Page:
• Actuarial Function
    The actuarial function will be responsible for the appropriateness of assumptions, methodologies and models used to assess the impact of climate change risks in underwriting. Especially in the context of ORSA and the assessment of the influence climate risk has on future reserving and capital needs. In addition, the actuarial function will be responsible for the sufficiency and quality of the data used within these calculations.

Consequently, written policies regarding risk management, internal control, internal audit, outsourcing (where relevant) and contingency plans need to be updated to include everything outlined above with regards to climate change risk.

Assess climate change risk in ORSA in the short and long term

Insurers will be required to assess climate change risk in ORSA by analyzing at least two climate scenarios. For the implementation we suggest a four-step approach, largely based on the guidance provided by EIOPA.

Step 1 – Risk identification

EIOPA expects insurers to take a broad view of climate change risks and include all risks stemming from trends or events caused by climate change. EIOPA provides a list of these risks, which distinguishes between:

  • Transition risks
    These are defined as follows: ‘Risks that arise from the transition to a low-carbon and climate-resilient economy’. This includes the following aspects: Policy, Legal, Technology, Market sentiment and Reputational risks.
  • Physical risks
    These are defined as: ‘risks that arise from the physical effects of climate change’ and are subdivided in acute and chronic physical risks.

Materialization of these risks for insurers will translate into impact on traditional risk categories, such as underwriting risk, market risk, credit and counterparty risk, operational risk, reputational risk and strategic risk. To help insurers get started with the implementation of climate change risks in ORSA, EIOPA has provided examples of a mapping in the annex of their opinion.

Step 2 – Materiality assessment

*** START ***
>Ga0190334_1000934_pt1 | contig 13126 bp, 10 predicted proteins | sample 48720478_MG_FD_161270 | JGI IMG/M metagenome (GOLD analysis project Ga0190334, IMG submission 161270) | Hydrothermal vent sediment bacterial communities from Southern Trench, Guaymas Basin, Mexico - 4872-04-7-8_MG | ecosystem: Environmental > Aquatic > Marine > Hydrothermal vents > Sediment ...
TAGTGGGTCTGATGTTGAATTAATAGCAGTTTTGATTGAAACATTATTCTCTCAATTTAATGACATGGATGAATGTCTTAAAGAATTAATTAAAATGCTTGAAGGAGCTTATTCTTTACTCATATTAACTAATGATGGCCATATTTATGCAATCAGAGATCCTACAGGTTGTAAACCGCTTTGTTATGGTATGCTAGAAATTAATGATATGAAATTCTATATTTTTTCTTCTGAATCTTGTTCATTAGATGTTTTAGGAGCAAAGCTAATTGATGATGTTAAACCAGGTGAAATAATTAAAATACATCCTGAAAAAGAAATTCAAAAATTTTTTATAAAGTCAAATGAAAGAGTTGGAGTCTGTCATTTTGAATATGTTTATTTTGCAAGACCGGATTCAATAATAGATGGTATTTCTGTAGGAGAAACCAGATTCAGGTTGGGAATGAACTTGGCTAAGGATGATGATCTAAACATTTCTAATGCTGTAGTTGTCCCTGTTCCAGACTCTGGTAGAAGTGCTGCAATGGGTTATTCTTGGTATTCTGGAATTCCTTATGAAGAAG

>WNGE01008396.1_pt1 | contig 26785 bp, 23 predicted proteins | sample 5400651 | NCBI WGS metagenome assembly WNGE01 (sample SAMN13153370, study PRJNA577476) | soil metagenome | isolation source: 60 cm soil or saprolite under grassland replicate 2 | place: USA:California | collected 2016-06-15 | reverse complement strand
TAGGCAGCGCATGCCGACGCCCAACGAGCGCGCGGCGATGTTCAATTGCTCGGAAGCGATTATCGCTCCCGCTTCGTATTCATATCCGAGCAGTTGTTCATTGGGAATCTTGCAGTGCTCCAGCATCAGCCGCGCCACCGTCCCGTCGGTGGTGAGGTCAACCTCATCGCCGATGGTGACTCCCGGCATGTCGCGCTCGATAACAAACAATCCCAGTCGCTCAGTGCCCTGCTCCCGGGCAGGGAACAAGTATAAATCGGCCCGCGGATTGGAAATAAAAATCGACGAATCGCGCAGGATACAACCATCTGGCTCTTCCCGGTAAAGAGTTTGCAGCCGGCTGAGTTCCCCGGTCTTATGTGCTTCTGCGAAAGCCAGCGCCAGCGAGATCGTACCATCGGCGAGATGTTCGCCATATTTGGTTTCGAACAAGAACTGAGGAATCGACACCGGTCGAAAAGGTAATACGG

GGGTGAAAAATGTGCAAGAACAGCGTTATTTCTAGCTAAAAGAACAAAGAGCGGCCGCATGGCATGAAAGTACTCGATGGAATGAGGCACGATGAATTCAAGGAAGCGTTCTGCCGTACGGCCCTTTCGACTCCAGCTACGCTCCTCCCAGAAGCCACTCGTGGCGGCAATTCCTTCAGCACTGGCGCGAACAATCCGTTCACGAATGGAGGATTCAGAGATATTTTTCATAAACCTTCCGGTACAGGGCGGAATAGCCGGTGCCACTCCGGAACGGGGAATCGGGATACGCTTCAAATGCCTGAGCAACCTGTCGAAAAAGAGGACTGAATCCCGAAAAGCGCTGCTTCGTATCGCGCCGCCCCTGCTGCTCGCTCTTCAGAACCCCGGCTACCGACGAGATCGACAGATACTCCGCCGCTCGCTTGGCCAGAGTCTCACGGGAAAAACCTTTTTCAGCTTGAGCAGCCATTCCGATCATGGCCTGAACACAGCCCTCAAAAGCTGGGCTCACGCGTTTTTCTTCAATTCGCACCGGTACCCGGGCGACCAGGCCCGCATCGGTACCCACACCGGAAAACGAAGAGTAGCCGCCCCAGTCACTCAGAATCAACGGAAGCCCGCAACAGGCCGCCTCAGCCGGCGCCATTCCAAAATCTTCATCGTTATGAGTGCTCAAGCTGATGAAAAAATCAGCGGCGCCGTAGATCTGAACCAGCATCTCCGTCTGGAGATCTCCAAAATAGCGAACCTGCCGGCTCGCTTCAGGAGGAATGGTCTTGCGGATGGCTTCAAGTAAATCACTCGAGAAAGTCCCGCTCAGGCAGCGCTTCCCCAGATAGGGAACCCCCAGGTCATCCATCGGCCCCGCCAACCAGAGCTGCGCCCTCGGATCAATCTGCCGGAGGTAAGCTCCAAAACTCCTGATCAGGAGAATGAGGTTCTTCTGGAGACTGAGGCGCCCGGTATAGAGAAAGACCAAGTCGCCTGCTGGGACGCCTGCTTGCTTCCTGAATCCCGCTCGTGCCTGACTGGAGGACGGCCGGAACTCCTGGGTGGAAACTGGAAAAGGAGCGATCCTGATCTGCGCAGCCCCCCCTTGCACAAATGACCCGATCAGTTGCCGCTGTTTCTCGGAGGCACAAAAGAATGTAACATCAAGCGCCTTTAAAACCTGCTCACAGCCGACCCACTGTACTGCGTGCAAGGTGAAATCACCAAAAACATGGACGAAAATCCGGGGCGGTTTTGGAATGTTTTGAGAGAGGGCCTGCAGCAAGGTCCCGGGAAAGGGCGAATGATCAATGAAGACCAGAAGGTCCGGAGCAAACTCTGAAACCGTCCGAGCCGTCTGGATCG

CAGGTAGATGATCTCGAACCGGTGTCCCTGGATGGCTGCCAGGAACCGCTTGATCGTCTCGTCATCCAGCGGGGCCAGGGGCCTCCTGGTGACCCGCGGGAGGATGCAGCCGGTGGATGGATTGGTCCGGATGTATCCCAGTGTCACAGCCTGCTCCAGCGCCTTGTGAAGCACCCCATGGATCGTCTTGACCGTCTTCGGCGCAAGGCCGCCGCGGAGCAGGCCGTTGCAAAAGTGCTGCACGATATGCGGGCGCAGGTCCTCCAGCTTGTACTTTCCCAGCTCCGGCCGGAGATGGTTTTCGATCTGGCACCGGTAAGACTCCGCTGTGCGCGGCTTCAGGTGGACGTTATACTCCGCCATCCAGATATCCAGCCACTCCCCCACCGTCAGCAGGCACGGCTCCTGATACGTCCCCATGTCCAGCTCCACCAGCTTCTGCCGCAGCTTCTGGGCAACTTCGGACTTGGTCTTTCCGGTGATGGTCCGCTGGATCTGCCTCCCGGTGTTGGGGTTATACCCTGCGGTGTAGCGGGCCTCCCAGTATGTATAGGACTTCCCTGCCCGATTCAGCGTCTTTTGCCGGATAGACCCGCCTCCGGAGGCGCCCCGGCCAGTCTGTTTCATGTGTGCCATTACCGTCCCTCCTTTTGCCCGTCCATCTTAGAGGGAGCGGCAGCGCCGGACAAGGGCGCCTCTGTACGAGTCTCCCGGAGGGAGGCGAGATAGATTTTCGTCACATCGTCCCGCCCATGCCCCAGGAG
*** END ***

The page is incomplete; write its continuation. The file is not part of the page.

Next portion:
Insurers will be required to include all material climate change risks in ORSA. Under Solvency II, risks are considered material if ignoring the risk could lead to different decision making. This means that insurers are required to assess the materiality of each risk to determine whether these need to be included. If an insurer concludes that a certain climate change risk is immaterial, the insurer must be able to explain how that conclusion was reached.

The materiality assessment should be a combination of a qualitative and a quantitative analysis. The qualitative analysis is to provide insight in the relevance of the climate change risk drivers and the way they impact the traditional prudential risks (underwriting risk, market risk etc.). The quantitative analysis will be used to determine the extent to which assets and liabilities are exposed to transition and physical risks.

Step 3 – Defining scenarios

The inclusion of the forward-looking, risk-based approach to ORSA requires insurers to define a set of climate change risk scenarios. EIOPA expects insurers to assess material climate change risks utilizing ‘a sufficiently wide range of stress tests or scenario analysis, including the material short- and long-term risks associated with climate change’. The goal of these scenarios is to assess the resilience and robustness of the insurer’s business strategies, including the impact of risk mitigating measures.